I am honored to be serving on the board for the Minnesota Chapter of the APDA. When my husband was diagnosed with Parkinson’s five years ago, we decided that knowledge is power, and we committed ourselves to learning everything we can about this disease so that together we would live life to the fullest. I look forward to helping educate others about Parkinson’s and encouraging them to adopt the motto we live by, “everyday is a good day, some are just better than others”. I believe that if PD is going to affect my life, I want, in some way, to have an effect on PD, and so I choose to be active in the Parkinson’s community, participating as a healthy control for PD research studies. I work in finance and accounting. In addition, I teach yoga classes, and I hope to bring yoga to the Parkinson’s community.
I am a retired airline pilot, diagnosed with Parkinson’s in August 2012. With no family history of PD, I was caught off guard, but relieved to put a name to my symptoms. On my Parkinson’s journey, I’ve gone through questioning, acceptance, education, action, and now advocacy. PD patients need information, support and encouragement. I’m a proponent of coordinated patient driven treatment, and believe strongly in exercise in the management of PD. You’ll find me at the YMCA most days of the week.
My goal of joining the board of directors is to find purposeful ways to contribute by adding my experience as a leader of other volunteer efforts with the motivation to help others diagnosed with Parkinson’s Disease. Each day I am inspired by many sources to remain optimistic, because I believe the future is ours to define despite every and any adversity. My background as a former technical writer will be put to good use for writing about results of new research and effective methods of living well.
I am a physical therapist with a neurologic certified specialty and practice at Bethesda Hospital's Outpatient Clinic. I enjoy working to optimize people's lives through therapy and educate individuals with Parkinson's Disease on resources and research available. Over the years, I have educated various support groups and therapists on Parkinson's Disease and the various treatment options.
I was diagnosed with PD in the summer of 2015. It was a struggle to understand the disease and get as much information as I could. This led me to the Minnesota Chapter of the APDA where I was encouraged to apply as a member of the Board of Directors. I retired from 3M 12 years ago this June. I believe that my management experience, combined with my volunteer service in raising funds and board membership for Habitat For Humanity and for the United Way will help me make a difference with the Minnesota Chapter of the APDA. I am looking forward to helping serve those with PD in the Twin Cities' community as well as learning more about the disease and possible treatments.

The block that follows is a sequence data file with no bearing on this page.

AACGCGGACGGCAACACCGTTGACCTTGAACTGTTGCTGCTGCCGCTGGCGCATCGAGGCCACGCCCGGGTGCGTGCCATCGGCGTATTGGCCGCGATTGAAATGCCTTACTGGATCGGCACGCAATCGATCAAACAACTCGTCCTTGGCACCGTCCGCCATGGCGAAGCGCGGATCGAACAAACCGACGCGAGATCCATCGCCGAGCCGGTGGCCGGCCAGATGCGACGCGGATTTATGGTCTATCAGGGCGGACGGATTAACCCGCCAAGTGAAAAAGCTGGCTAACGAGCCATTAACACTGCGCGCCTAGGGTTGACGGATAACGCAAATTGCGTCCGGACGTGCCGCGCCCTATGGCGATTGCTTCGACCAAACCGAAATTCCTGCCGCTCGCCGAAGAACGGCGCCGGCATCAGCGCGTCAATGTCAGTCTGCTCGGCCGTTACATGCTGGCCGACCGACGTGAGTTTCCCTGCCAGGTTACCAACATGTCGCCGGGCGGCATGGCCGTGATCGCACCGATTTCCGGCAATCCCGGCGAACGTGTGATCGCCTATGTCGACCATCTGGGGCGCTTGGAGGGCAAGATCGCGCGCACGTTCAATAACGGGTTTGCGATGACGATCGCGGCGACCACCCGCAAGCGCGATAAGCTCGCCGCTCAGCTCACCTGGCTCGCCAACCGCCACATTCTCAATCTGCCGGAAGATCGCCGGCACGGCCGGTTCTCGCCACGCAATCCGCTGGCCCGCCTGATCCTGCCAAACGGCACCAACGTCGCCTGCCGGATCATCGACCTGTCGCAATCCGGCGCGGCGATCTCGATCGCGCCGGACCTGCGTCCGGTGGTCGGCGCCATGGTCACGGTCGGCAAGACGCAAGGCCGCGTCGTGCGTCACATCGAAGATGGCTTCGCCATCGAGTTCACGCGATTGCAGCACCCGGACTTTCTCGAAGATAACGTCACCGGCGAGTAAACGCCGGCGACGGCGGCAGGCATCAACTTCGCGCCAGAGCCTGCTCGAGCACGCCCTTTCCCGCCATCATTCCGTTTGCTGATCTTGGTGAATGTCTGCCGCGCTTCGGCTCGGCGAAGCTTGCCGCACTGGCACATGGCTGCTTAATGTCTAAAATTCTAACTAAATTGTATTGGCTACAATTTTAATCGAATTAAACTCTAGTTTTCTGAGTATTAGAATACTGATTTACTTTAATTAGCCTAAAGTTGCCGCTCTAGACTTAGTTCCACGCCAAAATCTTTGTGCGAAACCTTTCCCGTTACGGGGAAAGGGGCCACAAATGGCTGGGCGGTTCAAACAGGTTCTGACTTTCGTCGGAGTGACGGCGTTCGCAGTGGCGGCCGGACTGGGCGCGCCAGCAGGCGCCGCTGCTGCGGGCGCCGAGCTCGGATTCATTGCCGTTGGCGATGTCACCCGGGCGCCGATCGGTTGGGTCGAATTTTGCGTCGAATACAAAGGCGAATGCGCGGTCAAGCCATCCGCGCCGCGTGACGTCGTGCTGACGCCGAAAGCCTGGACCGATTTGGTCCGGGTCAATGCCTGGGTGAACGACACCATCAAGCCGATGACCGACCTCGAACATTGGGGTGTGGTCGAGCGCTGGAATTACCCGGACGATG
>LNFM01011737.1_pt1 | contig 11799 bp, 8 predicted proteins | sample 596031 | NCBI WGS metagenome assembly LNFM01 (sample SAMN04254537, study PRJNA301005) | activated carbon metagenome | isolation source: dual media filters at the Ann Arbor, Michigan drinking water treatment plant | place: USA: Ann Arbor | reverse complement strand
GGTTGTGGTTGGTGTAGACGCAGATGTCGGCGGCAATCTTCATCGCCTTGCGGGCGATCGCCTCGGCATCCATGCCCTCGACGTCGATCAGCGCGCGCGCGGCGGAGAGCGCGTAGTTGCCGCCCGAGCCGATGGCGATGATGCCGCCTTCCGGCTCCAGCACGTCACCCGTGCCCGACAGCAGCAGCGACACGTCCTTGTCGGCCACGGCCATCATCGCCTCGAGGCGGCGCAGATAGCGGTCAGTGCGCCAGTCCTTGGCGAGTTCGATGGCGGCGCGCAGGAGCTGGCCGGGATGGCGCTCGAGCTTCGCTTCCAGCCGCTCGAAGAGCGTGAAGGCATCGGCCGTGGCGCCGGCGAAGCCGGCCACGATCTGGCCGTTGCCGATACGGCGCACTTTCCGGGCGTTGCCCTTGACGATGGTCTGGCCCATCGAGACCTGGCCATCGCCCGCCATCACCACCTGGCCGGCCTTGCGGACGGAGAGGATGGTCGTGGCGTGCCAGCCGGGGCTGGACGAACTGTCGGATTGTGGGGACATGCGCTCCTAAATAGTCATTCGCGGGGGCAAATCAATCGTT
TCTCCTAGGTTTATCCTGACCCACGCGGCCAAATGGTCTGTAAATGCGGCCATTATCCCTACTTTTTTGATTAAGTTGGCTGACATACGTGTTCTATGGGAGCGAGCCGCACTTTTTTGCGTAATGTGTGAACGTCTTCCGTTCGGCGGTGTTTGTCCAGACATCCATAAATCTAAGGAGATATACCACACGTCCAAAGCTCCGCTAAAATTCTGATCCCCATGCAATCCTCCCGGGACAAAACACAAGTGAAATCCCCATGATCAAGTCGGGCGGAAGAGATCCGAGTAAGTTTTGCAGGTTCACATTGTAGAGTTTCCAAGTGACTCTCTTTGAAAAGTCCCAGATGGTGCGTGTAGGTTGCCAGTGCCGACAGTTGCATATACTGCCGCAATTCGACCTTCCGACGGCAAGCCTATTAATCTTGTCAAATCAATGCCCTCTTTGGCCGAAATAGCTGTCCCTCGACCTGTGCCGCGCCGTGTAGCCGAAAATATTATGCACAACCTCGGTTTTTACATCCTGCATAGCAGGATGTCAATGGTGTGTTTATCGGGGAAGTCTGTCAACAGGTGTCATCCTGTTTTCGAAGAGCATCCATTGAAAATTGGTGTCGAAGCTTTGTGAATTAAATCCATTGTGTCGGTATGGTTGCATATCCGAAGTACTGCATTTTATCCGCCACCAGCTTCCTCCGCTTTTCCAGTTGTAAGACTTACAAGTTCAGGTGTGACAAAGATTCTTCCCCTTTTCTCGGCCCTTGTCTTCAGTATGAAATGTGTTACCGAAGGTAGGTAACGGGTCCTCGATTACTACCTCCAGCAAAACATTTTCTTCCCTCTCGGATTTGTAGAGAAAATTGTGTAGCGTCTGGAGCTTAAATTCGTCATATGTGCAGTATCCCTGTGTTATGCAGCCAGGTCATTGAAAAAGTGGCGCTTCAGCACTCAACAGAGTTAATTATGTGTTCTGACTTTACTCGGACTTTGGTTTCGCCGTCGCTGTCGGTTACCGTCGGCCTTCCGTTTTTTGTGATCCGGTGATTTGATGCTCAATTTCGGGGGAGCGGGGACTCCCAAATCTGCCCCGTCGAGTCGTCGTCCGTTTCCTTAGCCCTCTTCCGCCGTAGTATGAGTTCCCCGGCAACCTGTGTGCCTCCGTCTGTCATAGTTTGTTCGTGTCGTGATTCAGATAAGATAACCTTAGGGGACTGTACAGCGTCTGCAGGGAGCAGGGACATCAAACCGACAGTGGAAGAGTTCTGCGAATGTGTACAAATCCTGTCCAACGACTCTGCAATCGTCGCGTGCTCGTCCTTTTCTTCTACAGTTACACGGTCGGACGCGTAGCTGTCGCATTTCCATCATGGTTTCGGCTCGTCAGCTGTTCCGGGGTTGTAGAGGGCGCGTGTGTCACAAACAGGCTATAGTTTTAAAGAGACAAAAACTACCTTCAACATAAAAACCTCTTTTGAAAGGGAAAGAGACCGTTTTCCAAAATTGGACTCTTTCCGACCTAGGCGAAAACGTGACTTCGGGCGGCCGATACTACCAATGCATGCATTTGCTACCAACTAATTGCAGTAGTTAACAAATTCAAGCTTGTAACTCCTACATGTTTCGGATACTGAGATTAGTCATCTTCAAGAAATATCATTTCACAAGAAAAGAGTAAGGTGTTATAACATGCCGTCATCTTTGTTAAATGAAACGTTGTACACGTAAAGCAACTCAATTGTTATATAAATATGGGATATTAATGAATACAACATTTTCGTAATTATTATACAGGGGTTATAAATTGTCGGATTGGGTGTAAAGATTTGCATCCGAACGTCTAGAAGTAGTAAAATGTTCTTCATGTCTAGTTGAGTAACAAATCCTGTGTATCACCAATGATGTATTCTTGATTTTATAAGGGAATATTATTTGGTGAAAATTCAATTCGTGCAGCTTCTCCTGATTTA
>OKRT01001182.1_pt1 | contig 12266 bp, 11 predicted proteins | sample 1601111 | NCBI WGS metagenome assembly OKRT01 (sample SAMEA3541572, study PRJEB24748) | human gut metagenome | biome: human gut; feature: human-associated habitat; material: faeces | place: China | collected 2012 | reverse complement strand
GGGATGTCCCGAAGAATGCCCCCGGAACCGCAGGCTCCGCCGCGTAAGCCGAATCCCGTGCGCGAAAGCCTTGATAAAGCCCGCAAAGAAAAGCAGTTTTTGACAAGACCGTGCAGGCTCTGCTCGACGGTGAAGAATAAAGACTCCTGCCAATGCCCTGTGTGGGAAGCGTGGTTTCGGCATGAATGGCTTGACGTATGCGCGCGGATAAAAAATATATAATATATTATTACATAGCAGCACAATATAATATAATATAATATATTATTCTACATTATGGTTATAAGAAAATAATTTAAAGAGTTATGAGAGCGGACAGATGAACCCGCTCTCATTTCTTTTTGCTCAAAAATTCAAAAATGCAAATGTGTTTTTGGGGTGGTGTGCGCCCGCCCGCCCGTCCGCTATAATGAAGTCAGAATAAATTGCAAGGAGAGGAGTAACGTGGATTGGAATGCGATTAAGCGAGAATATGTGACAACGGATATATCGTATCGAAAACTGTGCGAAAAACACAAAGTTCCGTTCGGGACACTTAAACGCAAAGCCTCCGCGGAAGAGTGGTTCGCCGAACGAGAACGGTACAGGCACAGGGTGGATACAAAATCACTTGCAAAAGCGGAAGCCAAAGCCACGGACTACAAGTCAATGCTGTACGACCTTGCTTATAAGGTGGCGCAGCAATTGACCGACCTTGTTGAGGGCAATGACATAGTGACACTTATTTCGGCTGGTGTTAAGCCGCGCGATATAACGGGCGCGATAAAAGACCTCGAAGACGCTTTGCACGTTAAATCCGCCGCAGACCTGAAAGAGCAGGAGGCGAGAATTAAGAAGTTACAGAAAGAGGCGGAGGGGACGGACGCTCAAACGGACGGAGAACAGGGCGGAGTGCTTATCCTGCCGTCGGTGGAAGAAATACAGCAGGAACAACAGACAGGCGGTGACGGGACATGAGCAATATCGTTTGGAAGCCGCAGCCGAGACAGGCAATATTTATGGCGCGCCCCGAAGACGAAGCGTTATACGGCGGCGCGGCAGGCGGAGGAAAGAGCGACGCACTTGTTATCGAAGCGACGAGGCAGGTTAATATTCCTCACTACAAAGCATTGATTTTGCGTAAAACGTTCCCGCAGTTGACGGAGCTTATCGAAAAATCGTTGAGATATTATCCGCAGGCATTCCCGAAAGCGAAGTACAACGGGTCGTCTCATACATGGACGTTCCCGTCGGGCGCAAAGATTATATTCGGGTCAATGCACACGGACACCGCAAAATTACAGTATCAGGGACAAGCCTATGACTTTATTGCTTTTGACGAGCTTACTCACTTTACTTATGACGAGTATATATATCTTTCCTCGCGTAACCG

I started my journey with the organization when I began volunteering in 2013 at APDA MN information and referral center. In 2014, I was honored to accept a position serving on the Board of Directors. I have worked in the finance world for 8 years so when I was asked to serve as treasurer I knew it would be a great fit. My personal journey with Parkinson's Disease started in 2011 when my mom was diagnosed. I became passionate about learning more and navigating resources. I'm very excited for this opportunity and future growth within the organization.
Medical Director of the APDA
I have been caring for patients with Parkinson's Disease since 2009 when I started neurology residency at Boston University. I am happy to have been able to return here to my home state of Minnesota to continue in this care. It was during residency in Boston that I found an interest and passion for, not only the medical aspects of the disease, but the human side of treating people with Parkinson's Disease. Working with patients and their families, learning patients' stories and coming up with a care plan that addresses their individual needs is what motivates and inspires me. What you start to realize as a physician is that there's a limit to what you can do during the clinic visits. How that care plan is implemented largely depends on the patient themselves, and other people in their care network, the caregivers, therapists, support groups, as well as access to good information and ways to exercise. I am thrilled to be involved with an organization like the APDA that aims to help fill in these gaps for patients and their families and works with communities on awareness and education.
Dr. Park received his M.D. and Ph.D. from the Department of Molecular and Integrative Physiology at the University of Kansas (KU) in Kansas City, KS, and received a Bachelors in Biology from KU in Lawrence, KS, and dual Bachelors in Electrical Engineering and Economics from Cornell University in Ithaca, NY. He was a 2009 recipient of the William P. Van Wagenen Fellowship and studied at the Assistance Publique L'Hopital d'Adulte de la Timone, Marseille, France.
My journey with Parkinson's Disease began 11 years ago when my husband was diagnosed with PD. I am at a point in my journey where I want to be more involved and help other families going through their own Parkinson's journeys. I am looking forward to my involvement and contributions to this organization and future events to help bring awareness to Parkinson's Disease.